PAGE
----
Rebecca Akins

Schuylkill Graduate Accepted into Highly Ranked Master’s Program

Becca Akins, a 2018 graduate, will soon be on her way to Johns Hopkins University’s Bloomberg School of Public Health where she will pursue a Master’s in Health Science (MHS) in Mental Health.

By: Susan C. Andrews

Steeped in reality and inspired by adventure, Becca Akins is ready for her next life chapter.

Akins majored in psychology and criminal justice at Penn State Schuylkill. A 2018 graduate, Akins will soon be on her way to Johns Hopkins University’s Bloomberg School of Public Health where she will pursue a Master’s in Health Science (MHS) in Mental Health, a nine-month accelerated program.

She applied to a number of graduate schools, but the Johns Hopkins program was her first choice. “I was checking my email about every thirty seconds,” she said with a laugh. “I was thrilled to read the email that I was accepted into the program.”

The highly ranked competitive program is not clinical in nature. Akins said that the aim of the program is to help professionals work at eradicating the issues by looking at the entire picture, the issues collectively, current and emerging research, and big policies.

After completing two years at Lehigh Carbon Community College, Akins chose Penn State Schuylkill to continue her education. “I loved everything about my experience at Schuylkill, including being close to home. It felt comfortable and right,” Akins said. She believes part of the magic lies with the professors. “Here, the professors are involved and care about your success beyond the classroom and the semester. They ask about your future plans and help you get there,” she explained.

Akins wants to help people and make a positive impact on society. “I entered the psychology field and soon learned that administration of justice added an important cog in the wheel for my overall career goal. Criminal justice helped me learn more about how family justice, women and justice, and sexual violence are often interrelated with mental health issues.”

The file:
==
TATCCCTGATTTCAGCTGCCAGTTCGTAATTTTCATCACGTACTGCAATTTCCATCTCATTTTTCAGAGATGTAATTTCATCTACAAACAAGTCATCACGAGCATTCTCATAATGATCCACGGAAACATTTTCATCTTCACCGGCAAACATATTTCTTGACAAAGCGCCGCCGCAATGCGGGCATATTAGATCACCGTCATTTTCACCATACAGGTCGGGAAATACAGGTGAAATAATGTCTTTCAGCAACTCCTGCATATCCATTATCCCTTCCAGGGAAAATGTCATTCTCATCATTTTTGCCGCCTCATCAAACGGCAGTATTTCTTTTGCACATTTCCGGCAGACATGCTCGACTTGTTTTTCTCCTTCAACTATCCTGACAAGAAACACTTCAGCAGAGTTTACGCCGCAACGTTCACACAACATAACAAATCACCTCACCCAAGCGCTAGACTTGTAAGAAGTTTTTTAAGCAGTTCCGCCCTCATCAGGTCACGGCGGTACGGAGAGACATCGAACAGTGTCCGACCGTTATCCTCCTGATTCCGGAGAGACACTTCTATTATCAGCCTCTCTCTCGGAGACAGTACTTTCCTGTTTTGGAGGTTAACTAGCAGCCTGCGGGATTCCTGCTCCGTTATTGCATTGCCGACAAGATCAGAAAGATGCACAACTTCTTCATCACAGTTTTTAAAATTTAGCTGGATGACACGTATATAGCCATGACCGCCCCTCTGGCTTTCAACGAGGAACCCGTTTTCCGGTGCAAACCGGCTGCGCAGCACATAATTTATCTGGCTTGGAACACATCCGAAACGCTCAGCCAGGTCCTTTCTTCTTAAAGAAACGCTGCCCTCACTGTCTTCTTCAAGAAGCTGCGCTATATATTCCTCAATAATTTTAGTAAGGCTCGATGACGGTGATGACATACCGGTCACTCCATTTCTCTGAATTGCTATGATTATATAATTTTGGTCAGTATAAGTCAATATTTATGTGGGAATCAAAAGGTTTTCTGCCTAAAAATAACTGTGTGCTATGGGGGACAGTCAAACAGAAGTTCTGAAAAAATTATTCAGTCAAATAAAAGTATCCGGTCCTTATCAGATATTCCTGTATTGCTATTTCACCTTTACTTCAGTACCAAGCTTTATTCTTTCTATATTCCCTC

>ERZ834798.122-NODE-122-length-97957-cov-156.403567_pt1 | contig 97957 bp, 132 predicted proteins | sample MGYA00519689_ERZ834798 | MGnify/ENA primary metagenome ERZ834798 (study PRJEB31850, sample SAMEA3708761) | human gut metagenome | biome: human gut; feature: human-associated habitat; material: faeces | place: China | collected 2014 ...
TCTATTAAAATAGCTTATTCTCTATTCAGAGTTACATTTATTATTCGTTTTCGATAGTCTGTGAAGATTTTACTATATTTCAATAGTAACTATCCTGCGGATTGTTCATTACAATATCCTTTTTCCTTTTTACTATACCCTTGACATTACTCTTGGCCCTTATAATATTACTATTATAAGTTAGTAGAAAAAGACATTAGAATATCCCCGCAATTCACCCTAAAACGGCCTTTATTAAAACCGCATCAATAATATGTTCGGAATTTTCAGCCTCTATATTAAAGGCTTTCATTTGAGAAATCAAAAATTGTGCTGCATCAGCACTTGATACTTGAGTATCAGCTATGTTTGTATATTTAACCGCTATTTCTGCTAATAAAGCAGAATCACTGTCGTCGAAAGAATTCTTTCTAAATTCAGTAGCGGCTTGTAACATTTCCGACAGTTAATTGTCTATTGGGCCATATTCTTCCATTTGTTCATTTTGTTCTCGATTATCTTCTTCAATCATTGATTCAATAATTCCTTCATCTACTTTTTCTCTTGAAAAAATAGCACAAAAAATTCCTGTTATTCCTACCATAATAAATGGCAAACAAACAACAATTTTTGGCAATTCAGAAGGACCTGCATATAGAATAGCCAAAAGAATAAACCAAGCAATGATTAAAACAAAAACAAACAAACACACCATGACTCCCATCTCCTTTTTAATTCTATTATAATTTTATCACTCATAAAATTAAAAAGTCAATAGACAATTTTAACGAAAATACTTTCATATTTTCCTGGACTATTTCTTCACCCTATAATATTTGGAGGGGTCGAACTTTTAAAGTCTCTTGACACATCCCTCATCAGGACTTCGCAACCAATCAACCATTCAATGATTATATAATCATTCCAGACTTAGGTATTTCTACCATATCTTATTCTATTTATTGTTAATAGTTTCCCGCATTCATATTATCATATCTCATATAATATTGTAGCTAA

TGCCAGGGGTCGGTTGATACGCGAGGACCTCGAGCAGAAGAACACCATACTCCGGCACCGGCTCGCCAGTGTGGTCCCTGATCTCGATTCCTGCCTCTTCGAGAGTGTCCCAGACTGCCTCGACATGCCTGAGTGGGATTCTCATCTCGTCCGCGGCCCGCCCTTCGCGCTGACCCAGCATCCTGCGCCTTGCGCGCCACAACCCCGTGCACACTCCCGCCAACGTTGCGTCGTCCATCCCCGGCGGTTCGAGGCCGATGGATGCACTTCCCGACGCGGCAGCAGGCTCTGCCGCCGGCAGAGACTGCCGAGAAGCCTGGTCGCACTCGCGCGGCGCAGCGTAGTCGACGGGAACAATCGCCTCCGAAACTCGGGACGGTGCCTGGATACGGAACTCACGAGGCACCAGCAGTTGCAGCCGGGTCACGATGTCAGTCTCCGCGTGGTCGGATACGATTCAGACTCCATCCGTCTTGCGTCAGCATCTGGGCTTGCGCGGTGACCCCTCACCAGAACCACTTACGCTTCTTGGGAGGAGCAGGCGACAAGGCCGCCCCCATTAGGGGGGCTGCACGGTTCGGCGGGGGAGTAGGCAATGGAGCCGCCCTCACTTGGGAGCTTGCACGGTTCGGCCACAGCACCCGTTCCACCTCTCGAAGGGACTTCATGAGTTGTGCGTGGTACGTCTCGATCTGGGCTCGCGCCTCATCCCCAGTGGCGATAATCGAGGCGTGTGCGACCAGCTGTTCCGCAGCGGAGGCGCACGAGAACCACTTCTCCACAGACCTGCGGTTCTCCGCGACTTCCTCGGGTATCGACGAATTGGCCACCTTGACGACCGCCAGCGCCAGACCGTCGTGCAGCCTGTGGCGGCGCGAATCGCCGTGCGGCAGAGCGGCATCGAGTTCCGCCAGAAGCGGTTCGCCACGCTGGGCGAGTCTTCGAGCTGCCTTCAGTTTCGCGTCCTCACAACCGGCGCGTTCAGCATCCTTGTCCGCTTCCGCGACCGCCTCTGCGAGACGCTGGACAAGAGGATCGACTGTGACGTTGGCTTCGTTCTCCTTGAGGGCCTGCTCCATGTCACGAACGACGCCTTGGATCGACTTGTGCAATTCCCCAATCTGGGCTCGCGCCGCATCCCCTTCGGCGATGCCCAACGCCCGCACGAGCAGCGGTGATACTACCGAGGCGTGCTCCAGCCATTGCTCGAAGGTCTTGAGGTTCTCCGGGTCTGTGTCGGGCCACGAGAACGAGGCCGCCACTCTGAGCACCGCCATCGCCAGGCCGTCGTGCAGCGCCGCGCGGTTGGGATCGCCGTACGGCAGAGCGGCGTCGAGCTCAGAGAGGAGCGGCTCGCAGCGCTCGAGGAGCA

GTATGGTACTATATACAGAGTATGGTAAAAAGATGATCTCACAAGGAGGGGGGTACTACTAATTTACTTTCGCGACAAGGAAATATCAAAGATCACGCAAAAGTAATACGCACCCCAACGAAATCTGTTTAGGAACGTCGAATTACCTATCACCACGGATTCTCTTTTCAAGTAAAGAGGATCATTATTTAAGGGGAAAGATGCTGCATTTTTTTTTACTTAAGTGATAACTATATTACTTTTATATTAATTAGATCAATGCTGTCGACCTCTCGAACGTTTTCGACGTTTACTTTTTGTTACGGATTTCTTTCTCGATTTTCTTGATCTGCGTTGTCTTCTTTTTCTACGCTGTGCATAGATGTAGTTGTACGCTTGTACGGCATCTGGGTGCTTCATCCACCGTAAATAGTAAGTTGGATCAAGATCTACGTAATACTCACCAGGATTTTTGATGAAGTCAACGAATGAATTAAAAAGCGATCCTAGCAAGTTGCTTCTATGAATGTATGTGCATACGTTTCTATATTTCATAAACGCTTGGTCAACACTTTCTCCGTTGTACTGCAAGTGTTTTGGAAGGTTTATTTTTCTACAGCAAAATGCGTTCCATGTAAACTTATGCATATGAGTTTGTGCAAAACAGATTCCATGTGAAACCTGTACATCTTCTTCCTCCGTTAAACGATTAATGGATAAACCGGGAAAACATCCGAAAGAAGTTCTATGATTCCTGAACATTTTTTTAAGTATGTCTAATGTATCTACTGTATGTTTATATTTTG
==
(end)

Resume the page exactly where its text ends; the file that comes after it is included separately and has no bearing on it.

Initially Akins’ interest in psychology was sparked by her participation in the Big Brothers Big Sisters of America organization while in high school.

Also, Akins avidly watched “Law & Order: Special Victims Unit.” She was drawn in by the episodes focusing on family violence and specifically violence with kids. “I believe that something can be done about this in real life and that the answer is probably right in front of us. Policy and intervention is not always working in favor of the children and the families,” she underscored.

Akins said that she loves learning new concepts and reading papers and books that reinforce what she learns in class. “For one of my courses, I wrote a paper on parole. It was very eye opening to learn about crimes from the perspective of parolees” she said. “I learned that many of the perpetrators were victims themselves, which further reinforces the need for early intervention.”

Reading is a passion of Akins. She read her favorite novel by John Green, “Looking for Alaska,” three times. “I like sad romantic books. The young couple in the book attend boarding school and hang out around the nearby stream where much of the adventure unfolds.”

The love of the outdoors is evident in Akins life beyond the book shelf. “I love adventure and nature,” she said. From April to November, she worked full time at a rafting center. “I had the opportunity to take the kayaks out, paddle board, and otherwise enjoy activities around the Lehigh Valley River in Nesquehoning,” she said.

Akins’ activities on campus included the psychology and criminal justice clubs as well as the Honors Program. She also volunteered in the shelter at Schuylkill Women in Crisis where she responded to incoming hotline calls.

The future is an open book for Akins. She said that she may end up working in academia or for a non-profit, or perhaps continue her education in a doctoral, medical or law program. And so, the adventure continues.